Retractable Protein Nanoneedles The ability to control the transfer of molecules through cellular membranes is an important function in synthetic biology; a new study from researchers at Harvard’s Wyss Institute for Biologically Inspired Engineering and Harvard Medical School (HMS) introduces a novel mechanical method for controlling release of molecules inside cells.Advancing Synthetic Biology Living systems rely on a dizzying variety of chemical reactions essential to development and survival. Most of these involve a specialized class of protein molecules — the enzymes.NIH Researchers Identify Striking Genomic Signature for Cancer Institute has identified striking signature shared by five types of cancer.CRI Develops Innovative Approach for Identifying Lung Cancer Institute has developed innovative approach for identifying processes that fuel tumor growth in lung cancer patients.Counting Cancer-busting Oxygen Molecules Researchers from the Centre for Nanoscale BioPhotonics (CNBP), an Australian Research Centre of Excellence, have shown that nanoparticles used in combination with X-rays, are a viable method for killing cancer cells deep within the living body.Crowdfunding the Fight Against Cancer From budding social causes to groundbreaking businesses to the next big band, crowdfunding has helped connect countless worthy projects with like-minded people willing to support their efforts, even in small ways. But could crowdfunding help fight cancer?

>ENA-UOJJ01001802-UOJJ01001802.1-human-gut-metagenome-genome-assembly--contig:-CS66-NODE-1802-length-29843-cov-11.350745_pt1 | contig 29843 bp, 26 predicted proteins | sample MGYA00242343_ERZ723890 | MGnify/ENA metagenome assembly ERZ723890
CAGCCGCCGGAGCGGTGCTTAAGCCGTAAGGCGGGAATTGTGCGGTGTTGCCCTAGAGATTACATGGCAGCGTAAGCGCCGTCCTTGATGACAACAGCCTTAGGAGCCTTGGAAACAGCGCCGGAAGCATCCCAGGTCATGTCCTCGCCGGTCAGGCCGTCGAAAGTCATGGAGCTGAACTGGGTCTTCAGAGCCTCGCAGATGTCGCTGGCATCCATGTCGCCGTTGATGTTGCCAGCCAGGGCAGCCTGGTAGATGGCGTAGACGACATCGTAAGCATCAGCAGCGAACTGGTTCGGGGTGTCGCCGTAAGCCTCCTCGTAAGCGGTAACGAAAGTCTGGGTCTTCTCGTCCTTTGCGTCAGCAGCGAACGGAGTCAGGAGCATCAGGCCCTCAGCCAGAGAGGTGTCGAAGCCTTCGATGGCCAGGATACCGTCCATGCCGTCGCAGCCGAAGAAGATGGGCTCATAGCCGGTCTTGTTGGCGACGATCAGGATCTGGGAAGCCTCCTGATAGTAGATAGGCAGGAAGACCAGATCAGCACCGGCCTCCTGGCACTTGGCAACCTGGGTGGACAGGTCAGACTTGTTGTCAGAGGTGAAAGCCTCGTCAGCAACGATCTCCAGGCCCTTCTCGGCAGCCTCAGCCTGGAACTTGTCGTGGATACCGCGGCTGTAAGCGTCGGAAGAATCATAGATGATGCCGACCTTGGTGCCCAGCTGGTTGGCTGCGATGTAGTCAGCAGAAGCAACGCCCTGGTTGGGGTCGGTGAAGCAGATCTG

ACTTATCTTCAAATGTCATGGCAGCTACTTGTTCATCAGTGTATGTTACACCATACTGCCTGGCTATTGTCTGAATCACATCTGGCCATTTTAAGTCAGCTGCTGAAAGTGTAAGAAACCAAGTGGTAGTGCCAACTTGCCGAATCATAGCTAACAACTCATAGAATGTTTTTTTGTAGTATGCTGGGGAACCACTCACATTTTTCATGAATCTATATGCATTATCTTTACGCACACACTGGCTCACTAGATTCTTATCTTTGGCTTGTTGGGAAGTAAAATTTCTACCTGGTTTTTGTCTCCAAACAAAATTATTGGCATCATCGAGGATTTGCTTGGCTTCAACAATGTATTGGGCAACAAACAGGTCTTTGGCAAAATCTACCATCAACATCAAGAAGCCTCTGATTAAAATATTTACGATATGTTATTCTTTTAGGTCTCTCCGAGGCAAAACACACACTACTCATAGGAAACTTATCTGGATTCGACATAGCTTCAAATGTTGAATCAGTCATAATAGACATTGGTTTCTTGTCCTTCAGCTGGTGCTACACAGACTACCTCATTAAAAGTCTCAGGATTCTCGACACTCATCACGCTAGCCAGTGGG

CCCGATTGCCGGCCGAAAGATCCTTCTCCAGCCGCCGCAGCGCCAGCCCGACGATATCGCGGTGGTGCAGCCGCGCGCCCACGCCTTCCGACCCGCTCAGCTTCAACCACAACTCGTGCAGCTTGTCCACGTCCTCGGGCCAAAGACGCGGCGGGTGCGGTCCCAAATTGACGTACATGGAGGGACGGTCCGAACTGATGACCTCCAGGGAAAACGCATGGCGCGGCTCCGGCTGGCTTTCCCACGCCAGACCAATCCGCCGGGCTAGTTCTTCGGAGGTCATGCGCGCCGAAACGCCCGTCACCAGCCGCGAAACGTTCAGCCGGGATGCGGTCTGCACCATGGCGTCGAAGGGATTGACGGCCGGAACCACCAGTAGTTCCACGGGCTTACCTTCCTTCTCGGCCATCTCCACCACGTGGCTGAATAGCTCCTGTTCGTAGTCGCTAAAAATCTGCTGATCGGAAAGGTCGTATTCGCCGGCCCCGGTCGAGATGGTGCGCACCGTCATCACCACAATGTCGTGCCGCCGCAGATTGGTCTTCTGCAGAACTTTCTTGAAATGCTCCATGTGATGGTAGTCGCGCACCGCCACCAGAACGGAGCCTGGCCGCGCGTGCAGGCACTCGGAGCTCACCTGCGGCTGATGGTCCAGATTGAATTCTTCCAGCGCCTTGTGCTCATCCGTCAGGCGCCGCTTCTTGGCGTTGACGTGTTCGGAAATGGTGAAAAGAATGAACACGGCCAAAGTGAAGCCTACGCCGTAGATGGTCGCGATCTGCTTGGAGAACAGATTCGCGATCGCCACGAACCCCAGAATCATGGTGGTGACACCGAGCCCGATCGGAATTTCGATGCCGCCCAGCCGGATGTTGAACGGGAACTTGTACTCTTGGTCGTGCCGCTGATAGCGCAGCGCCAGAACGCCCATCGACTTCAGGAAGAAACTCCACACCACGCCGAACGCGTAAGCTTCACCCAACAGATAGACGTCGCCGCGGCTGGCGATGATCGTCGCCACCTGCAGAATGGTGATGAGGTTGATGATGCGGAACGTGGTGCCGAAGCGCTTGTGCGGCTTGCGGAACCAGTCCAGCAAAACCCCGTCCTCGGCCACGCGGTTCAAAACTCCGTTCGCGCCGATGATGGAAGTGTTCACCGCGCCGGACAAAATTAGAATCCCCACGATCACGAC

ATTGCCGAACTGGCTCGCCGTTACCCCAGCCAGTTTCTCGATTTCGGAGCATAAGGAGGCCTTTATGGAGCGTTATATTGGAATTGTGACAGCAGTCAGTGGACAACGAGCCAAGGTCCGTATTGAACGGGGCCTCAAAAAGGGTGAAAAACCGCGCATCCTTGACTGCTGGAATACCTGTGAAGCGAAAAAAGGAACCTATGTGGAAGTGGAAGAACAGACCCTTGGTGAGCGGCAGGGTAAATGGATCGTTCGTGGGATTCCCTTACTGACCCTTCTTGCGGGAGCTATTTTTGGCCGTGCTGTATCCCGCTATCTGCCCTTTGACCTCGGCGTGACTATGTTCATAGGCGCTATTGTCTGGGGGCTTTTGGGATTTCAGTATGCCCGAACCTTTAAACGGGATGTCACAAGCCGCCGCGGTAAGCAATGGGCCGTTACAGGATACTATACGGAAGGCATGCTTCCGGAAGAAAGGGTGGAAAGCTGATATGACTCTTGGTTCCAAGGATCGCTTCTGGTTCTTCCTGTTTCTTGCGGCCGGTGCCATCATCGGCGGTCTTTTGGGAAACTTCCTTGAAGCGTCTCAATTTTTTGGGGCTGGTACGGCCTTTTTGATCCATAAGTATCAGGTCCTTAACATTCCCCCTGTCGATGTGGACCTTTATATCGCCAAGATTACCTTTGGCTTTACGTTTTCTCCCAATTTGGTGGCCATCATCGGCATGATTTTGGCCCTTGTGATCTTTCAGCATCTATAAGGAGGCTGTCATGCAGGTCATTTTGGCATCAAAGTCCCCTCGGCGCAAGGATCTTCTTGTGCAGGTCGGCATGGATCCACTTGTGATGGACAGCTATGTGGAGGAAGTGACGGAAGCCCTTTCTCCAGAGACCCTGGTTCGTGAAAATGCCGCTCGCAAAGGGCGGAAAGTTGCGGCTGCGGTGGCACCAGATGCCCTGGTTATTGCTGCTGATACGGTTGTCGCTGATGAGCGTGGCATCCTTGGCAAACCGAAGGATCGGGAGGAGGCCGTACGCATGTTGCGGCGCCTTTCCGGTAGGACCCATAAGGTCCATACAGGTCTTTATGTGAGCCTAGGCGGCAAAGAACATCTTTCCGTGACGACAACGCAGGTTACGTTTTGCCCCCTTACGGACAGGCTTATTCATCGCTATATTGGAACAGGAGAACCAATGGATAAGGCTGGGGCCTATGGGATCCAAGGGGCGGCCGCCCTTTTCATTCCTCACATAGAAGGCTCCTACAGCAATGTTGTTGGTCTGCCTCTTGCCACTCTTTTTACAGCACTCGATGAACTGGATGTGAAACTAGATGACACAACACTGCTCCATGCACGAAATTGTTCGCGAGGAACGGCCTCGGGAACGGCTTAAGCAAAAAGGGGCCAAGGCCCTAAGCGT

Cancer Cells Kill Off Healthy Neighbours Cancer cells create space to grow by killing off surrounding healthy cells, according to UK researchers working with fruit flies.Cancer Drug Target Visualized at Atomic Resolution New study using cryo-electron microscopy shows how potential drugs could inhibit cancer.Genetic Mechanism Behind Cancer-Causing Mutations Researchers at Indiana University has identified a genetic mechanism that is likely to drive mutations that can lead to cancer.Future of Medicine Could be Found in a Tiny Crystal Ball A Drexel University materials scientist has discovered a way to grow a crystal ball in a lab. Not the kind that soothsayers use to predict the future, but a microscopic version that could be used to encapsulate medication in a way that would allow it to deliver its curative payload more effectively inside the body.
The Bru-seq Technology Platform for Nascent RNA analysis Mats Ljungman, Professor, University of Michigan will present a set of novel techniques to analyze many aspects of gene expression based on the capturing of nascent RNA.
Translation of Omic Data into Personalised Oncology Tools The Challenge and the Reward William Gallagher, University College Dublin, speaking at Diagnostics & Biomarkers 2015.
Plasma Vitronectin Predicts Response to Fluoropyrimidine-oxaliplatin (FOLFOX) Chemotherapy in Metastatic Colorectal Cancer Sarah Hayes, University of Sydney, speaking at Diagnostics & Biomarkers 2015.
Drug Sensitivity and Resistance Testing Platform for Personalized Medicine at the Institute for Molecular Medicine Finland (FIMM) Jani Saarela, Institute for Molecular Medicine, speaking at Screening Europe 2015
Oncology Biomarker Testing Current US Practice Baseline and Emerging Trends Julia Trosman, Center for Business Models in Healthcare, speaking at Diagnostics & Biomarkers 2015.
Novel Chip-based Extraction of miRNA Gregory Dame, University of Freiburg, speaking at Point of Care Diagnostics 2015
Imaging Biomarkers - Future or Reality Edwin van Beek, University of Edinburgh, speaking at Diagnostics & Biomarkers 2015.
Discovery of Potent and Selective Inhibitors of Monopolar Spindle 1 (MPS1) Kinase Rob van Montfort, The Institute of Cancer Research, speaking at Discovery Chemistry Congress 2015.
Fit-for-Purpose Biomarker Assay Validation - From Research Tool to Diagnostic Test Jeff Cummings, Cancer Research UK, speaking at Diagnostics & Biomarkers 2015.
Biomarkers to Predict Aggressive Prostate Cancer Claire Morgan, Swansea University, speaking at Diagnostics & Biomarkers 2015.